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The Rise and Fall of a Big Draw Part II

by Daragh Thomas |  Published: Jul 01, 2010


This is the second part of an analysis of a hand I played recently. The hand occurred in a live no-limit hold’em £1-£2 game in London, at the Empire Casino on Leicester Square. I had been playing for around six hours when the following hand occurred. I raised to £7 from early psoition with Qh Jh. I got several calls from around the table (we were playing ninehanded).

The flop came up A-T-9, with the 9 and 10 of hearts, giving me a straight flush draw. There was about £28 in the pot, and I bet £18. It was folded to the cutoff, who made it £50. It was then folded back around to me. I called. The turn was a bad card, an offsuit ace. I check-called a bet of £60. At this stage I was concerned that my opponent, who appeared to be a good pro, had a house.

The river was a quite staggering Kh, giving me a straight flush. Not only had I made a straight flush, but I had rivered it against an opponent who more than likely had a good hand, and plenty of money still left to go in.

The action is on me now — being out of position — and I have to decide what to do. As in all these situations, your opponent’s hand is very important, so you need to think about what type of range he or she has, and how best to play your hand against it. At this stage this is what I thought my opponent could have:

1. A house. A-T or A-9 are both likely holdings, as well as 9-9, T-T, and an unlikely A-A-A-A (bad beat jackpot here we come!). There is a small chance of A-K (which is now also a house).

2. A lone ace (which is now trips). A-J or A-Q, or possibly even a worse one. It’s important to note that this is now a very weak hand.

3. A bluff, or a counterfeited two pair.

4. A flush.

Also it’s important to think about what my opponent thinks I have. We had played together for several hours and he would have realised that I am pretty competent. Before I do anything on the river, I would imagine he thinks that I am likely to have a pretty good hand here. I think he would slightly discount me having a straight or flush since I called a bet out of position on a paired board, it’s definitely in my range, but it’s more likely I have either an ace or a house.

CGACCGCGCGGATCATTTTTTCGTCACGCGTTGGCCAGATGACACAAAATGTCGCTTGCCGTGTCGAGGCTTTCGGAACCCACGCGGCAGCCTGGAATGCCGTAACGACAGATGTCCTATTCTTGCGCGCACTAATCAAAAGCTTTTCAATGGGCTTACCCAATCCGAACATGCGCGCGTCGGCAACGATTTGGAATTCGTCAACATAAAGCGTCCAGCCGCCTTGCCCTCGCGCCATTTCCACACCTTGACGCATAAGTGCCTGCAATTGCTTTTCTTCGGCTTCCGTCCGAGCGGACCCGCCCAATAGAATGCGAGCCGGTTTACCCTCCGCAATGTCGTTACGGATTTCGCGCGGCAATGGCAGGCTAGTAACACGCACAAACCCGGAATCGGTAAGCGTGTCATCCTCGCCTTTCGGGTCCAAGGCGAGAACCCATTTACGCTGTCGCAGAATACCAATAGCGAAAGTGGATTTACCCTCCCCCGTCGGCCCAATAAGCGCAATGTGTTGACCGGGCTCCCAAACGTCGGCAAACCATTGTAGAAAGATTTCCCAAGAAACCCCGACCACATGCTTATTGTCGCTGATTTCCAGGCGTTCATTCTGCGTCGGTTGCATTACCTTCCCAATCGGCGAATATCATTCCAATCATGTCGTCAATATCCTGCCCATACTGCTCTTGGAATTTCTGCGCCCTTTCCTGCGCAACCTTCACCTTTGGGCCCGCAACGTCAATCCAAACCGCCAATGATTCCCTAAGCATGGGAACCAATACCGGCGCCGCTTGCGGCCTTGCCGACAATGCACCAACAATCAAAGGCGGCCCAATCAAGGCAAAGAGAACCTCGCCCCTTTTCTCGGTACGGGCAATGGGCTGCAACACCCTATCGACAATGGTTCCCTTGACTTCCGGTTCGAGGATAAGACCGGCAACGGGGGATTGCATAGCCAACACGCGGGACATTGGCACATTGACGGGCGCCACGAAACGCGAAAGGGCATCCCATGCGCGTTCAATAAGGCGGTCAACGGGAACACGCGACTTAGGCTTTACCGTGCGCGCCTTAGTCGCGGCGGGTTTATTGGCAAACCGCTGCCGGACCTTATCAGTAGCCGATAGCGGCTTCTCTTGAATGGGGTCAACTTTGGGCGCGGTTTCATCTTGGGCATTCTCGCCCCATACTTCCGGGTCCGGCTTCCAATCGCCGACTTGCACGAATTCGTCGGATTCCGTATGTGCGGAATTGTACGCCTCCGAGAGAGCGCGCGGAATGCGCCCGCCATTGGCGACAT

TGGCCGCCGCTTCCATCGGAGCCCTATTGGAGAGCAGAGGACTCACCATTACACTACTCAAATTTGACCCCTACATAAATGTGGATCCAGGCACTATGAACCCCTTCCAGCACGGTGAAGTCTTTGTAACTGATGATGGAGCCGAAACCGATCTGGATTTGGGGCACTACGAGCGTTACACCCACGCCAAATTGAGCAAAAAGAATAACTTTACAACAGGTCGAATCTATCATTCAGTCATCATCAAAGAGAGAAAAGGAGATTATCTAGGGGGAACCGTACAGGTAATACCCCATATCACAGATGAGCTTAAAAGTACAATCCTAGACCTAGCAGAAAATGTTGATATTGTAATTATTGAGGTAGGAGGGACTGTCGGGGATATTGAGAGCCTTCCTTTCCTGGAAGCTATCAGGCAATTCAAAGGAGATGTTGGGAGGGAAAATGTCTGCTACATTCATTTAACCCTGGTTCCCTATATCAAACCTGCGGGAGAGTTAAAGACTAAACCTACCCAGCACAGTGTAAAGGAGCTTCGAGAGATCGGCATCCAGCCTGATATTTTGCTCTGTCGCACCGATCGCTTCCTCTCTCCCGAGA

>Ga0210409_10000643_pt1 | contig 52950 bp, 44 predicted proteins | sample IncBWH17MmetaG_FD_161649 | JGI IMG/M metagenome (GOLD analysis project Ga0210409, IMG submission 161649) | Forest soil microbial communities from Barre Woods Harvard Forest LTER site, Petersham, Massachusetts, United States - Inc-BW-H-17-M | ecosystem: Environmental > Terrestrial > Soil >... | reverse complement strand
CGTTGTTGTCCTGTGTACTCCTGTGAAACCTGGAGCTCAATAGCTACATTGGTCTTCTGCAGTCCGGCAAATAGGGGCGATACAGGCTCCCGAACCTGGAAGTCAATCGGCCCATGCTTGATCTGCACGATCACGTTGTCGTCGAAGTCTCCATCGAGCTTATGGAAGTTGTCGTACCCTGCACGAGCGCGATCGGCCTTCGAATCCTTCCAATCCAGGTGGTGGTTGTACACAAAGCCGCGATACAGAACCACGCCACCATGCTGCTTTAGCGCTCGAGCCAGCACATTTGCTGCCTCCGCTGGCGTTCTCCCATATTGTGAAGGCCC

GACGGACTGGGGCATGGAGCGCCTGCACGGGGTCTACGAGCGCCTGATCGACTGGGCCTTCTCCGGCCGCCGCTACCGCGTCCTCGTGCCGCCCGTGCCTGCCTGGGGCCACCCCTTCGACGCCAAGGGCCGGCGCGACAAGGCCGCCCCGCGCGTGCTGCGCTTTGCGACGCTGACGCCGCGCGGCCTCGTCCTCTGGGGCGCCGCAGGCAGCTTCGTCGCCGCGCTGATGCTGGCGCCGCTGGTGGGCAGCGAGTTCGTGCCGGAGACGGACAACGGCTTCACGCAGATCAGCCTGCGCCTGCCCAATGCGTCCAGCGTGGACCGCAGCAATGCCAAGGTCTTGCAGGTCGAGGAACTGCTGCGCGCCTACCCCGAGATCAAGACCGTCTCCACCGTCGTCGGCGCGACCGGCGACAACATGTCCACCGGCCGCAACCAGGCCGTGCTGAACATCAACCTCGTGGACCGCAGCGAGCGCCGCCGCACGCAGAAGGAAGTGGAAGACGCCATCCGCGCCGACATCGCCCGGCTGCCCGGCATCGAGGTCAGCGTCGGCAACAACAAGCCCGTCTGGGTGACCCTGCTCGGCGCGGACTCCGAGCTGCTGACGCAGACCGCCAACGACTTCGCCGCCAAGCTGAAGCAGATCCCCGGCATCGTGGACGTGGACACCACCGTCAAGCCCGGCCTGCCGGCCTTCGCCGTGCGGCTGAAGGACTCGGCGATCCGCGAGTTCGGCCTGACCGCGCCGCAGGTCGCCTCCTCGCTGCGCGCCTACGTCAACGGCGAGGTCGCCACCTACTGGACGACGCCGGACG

A-K, although unlikely, suits my play exactly (especially if I lead the river). I called a flop raise because I thought he could have a worse hand, called a bet on the turn because I have trips, and have now made almost the nuts on the river.

So what to do? There is about £600 in the effective stack, and roughly £200 in the pot.

There are two clear choices:

1. Check, with the intention of raising all in.

2. Bet close to the pot.

(You could also bet small hoping to induce a raise, but he is too clever for that, and it’s not a tactic I use very often.)

Check-raising works well if he is bluffing, or he has a strong hand. If I check to him he will bet all houses, flushes, and some bluffs. If he has a weak house he will still find it very difficult to fold having invested most of his stack in the pot when I raise all in (obviously he can’t fold the better houses). He won’t bet trips, but, and this is a big but, if I bet, I think he is good enough to fold trips if I lead anyway, so I don’t lose value against trips by checking. He probably wouldn’t have called anyway.

So given all that, check-raising is better. The only range of hands I lose value against by check-raising is those that will not value bet themselves, but will call a bet, and I don’t think there are any hands like that.

When I lead he is going to be terrified of A-K since that fits my play exactly, and only raise in the unlikely event he can beat it. (In which case it doesn’t make much difference what I do).

Unfortunately I chose the wrong option and bet, he called quite quickly. I showed my hand and tipped the dealer. He then showed his hand, T-T, for a turned house! I made two large mistakes in this hand, calling the turn bet, and leading on the river, but I still managed to win a £600 pot, and a £50 bonus for winning a best hand prize. My opponent played the hand much better than I did. Spade Suit

Daragh Thomas has made a living from poker over the last three years. He also coaches other players and writes extensively on the poker forum, under the name hectorjelly.